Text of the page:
Cognitive impairment

♦ Cognitive impairment is estimated to affect about 19% of patients.

♦ Another 27% may suffer from dementia.

♦ All degrees of cognitive impairment can affect eating habits.

♦ Mild forgetfulness can affect: O Ability to drive.

O Shopping for food. O Preparation of food. O Taking medications on time. O Symptoms thus are not well managed, and decreased control of symptoms may affect manual dexterity and other physical abilities.

Dementia may:

O Influence the desire to eat. O Require increasing assistance from carer. Malnutrition itself may be a causative or contributing factor to cognitive impairment and dementia.

O Older adults are less likely to produce the stomach acid and intrinsic factor needed to metabolize vitamin B12. Changes in sensory functions and/or appetite may alter the kind or amount of foods eaten, resulting in nutrient deficiencies. O B vitamin deficiencies may produce confusion, cognitive impairment, behaviour change, even an Alzheimer-type dementia. O B12 deficiency may result in macrocytic megaloblastic anaemia; paresthesias, peripheral neuropathy; psychiatric disorders, including impaired memory, irritability, depression, and dementia.

Parkinson's disease

Impaired mental and emotional health

Cognitive impairment

Ability to shop for/ prepare food and take medications on time

PD symptoms not managed; no desire to eat; weight loss

Impaired mental and emotional health

13 1 Mental and emotional health. Involvement of mental and emotional health and its impact on nutritional status in PD.

Disinterest in food; weight loss

Malnutrition

Deepened depression; anorexia

Downward spiral to further malnutrition, cognitive impairment

Fatigue

Ability to shop for/prepare/consume food

Drop in blood sugar, nutrient deficiencies, anaemia, further fatigue

Cognitive impairment

Disinterest in food; weight loss

Fatigue

Malnutrition

♦ Management. Assess status of B1 (thiamine), B2 (riboflavin), B3 (niacin), B6 (pyridoxine), B12, and folate, all of which are implicated in cognitive impairment, memory loss, confusion, and dementias. Assess dietary intake, and provide advice where needed. Consider use of fortified foods or vitamin/mineral supplements. The carer will be of primary importance in helping to guard against malnutrition, and careful instruction and education of the carer are required.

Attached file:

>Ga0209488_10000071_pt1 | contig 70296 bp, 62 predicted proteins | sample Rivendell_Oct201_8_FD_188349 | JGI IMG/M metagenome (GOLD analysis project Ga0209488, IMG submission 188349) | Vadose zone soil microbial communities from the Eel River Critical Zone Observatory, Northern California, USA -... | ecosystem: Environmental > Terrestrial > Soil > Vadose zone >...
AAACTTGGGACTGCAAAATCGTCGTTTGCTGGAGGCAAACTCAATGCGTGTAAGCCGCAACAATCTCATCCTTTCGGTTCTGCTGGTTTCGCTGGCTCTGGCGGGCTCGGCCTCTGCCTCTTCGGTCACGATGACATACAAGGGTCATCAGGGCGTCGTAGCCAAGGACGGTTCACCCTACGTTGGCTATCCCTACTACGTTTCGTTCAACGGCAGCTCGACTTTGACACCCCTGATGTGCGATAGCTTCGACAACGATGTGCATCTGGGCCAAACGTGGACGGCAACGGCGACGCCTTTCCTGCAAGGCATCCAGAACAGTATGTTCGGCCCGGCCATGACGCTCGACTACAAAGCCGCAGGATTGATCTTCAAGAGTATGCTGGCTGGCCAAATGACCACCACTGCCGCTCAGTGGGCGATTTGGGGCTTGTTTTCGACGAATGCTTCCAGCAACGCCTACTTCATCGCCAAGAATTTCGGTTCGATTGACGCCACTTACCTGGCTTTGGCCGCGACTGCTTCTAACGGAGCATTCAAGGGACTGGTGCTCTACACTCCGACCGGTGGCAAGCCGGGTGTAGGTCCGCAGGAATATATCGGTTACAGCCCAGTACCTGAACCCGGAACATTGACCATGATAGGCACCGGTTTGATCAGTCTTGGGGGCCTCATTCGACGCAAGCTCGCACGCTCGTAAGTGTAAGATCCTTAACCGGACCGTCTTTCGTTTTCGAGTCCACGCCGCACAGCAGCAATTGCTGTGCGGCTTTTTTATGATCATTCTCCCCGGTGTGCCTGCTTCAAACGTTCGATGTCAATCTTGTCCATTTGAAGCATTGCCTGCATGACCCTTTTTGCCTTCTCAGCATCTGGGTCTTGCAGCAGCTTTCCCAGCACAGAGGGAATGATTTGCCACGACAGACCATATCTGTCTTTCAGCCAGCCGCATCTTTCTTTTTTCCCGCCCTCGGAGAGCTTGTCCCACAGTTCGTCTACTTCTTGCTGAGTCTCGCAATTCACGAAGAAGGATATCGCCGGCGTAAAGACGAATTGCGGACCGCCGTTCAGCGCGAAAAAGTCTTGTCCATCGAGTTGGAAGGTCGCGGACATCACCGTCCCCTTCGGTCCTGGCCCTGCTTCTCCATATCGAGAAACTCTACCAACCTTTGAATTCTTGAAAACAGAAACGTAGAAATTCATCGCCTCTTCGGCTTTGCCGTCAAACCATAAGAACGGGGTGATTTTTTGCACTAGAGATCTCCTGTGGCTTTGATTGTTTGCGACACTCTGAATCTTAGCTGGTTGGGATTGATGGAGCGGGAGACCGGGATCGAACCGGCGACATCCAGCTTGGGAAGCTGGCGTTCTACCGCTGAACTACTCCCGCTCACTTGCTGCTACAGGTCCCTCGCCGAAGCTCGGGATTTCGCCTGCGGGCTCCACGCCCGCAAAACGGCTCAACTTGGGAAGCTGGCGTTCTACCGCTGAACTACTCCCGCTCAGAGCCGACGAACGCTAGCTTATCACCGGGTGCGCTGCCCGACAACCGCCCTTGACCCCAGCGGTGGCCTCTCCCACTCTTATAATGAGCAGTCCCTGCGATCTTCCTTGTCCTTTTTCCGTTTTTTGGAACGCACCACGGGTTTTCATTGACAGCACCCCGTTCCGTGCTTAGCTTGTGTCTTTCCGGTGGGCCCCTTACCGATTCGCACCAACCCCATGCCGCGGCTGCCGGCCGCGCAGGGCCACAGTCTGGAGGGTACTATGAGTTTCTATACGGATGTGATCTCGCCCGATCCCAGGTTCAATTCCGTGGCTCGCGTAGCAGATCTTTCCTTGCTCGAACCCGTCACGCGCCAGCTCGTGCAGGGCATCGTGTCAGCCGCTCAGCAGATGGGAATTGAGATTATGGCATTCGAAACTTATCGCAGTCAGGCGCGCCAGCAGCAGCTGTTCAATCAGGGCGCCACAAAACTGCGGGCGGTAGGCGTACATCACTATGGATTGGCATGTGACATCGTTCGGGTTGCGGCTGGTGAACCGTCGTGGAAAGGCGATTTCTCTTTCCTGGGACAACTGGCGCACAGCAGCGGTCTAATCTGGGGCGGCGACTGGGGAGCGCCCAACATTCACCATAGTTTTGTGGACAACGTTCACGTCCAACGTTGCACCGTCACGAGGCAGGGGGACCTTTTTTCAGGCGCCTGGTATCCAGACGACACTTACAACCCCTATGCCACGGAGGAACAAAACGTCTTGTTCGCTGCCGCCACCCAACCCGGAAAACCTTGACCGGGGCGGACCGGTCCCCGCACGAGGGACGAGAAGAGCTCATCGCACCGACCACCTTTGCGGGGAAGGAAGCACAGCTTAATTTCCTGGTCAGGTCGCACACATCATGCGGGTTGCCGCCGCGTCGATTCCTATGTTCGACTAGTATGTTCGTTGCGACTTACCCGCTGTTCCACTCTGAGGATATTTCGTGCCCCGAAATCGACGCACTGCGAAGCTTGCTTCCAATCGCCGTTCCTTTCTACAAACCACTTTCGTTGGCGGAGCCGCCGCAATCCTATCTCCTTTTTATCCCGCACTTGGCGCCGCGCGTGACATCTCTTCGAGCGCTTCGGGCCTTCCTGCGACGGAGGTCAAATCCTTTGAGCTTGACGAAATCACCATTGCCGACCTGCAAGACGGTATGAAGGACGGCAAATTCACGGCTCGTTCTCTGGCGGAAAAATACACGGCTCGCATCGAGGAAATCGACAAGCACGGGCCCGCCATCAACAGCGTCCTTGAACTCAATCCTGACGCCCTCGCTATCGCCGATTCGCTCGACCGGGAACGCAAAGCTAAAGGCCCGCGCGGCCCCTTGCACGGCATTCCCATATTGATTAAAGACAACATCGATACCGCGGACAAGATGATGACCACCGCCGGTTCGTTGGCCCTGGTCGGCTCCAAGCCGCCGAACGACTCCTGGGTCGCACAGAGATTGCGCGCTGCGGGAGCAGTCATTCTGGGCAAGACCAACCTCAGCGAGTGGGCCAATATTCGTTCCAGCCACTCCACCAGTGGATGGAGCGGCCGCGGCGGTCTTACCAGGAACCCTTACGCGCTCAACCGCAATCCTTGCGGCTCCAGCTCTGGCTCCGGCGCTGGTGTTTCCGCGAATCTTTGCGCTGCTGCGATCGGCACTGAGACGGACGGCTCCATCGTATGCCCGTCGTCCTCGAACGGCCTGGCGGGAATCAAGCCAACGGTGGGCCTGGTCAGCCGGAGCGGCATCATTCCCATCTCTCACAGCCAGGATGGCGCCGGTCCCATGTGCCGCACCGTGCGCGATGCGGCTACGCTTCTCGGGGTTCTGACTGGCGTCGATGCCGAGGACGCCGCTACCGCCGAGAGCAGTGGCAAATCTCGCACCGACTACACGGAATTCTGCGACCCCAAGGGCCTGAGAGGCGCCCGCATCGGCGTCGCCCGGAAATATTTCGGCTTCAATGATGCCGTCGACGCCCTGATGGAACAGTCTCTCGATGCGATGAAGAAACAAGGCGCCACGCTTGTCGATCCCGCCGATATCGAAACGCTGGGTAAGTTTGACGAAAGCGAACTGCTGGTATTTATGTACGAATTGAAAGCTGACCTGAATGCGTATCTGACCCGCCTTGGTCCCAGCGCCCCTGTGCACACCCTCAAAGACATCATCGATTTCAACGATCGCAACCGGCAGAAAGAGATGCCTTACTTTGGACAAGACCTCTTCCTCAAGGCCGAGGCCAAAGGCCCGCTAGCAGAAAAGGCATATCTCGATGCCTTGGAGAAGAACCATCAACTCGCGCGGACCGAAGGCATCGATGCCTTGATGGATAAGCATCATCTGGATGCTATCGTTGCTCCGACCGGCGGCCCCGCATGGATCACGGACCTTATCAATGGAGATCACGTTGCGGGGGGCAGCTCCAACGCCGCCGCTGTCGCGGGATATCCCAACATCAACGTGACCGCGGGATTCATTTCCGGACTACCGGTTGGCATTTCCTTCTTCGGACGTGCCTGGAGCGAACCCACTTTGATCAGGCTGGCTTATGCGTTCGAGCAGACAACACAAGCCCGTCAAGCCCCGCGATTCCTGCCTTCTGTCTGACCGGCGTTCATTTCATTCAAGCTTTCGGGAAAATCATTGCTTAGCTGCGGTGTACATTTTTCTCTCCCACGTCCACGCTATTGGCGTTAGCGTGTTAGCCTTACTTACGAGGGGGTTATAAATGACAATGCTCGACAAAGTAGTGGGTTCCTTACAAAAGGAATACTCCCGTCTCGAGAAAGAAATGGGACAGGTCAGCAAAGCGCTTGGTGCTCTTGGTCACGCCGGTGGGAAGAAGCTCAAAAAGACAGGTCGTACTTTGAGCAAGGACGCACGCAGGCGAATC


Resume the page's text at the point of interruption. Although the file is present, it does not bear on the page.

Depression

♦ Affects about 40% of patients.

♦ May be endogenous or exogenous.

♦ May range from sadness to major depression.

♦ May predate diagnosis of PD by several years.

♦ Depression can impact on nutritional health: O Significantly affects functional ability.

O May adversely affect the appetite and desire to eat.

O Results in narrowed range of food choices, diminished food intake, unplanned weight loss.

O Ensuing nutritional deficiencies can exacerbate existing depression, anorexia, and unwillingness to eat. O Creates a downward spiral to malnutrition.

♦ Anxiety or panic attacks may accompany, or be independent of, depression.

♦ Management. It will be important to determine both the form and degree of depression, and whether it will be best treated by therapeutic counselling, dietary measures, or medication. Addition of antidepressants, particularly in older adults, and more particularly those already using two or more medications, may produce adverse side-effects.

O Consider referral to a registered dietician for assessment of dietary intake, particularly if unplanned weight change has occurred. If diet is inadequate, fortified foods or a multivitamin/mineral supplement may be helpful. Additionally, provision of omega-3 fatty acids, via fish oil capsules, may be helpful. O Also consider referral to a qualified therapist who can provide counselling and prescribe an antidepressant if needed.

O If anxiety or panic attacks are reported, determine whether these occur regularly, particularly if before meals, or at the same time of day. If so, hypoglycemia should be ruled out as a causative factor.

Fatigue

♦ Complaints of exhaustion and sleepiness are common among patients. This may alter the ability to shop for, prepare, and eat food.

♦ May be a side-effect of medications, with additive effects from multiple medications.

O Decreased food intake can result in drop in blood glucose, with attendant fatigue. O Prolonged reduction in caloric intake may result in deficiencies of B vitamins and iron, and fatigue.

O The various anaemias can result in fatigue, shortness of breath, dizziness, confusion.

♦ Management. Rule out dietary causes. Reports of recent weight loss along with fatigue are an indication of nutrition-related etiology.

O Determine if energy intake is adequate (particularly if unplanned weight loss has occurred).

O Rule out deficiencies of folate, B6, B12, iron. O Rule out hypoglycemia. O Test for anaemia (iron-deficiency, macrocytic megaloblastic). O If insomnia is present, discuss avoidance of caffeine and alcohol after late afternoon; regular practice of meditation, or yoga; a light snack before bedtime, such as a cracker with a teaspoonful of peanut butter, or half a banana. A calcium-magnesium supplement at bedtime may help with relaxation: 100-200 mg calcium, 50 mg magnesium.

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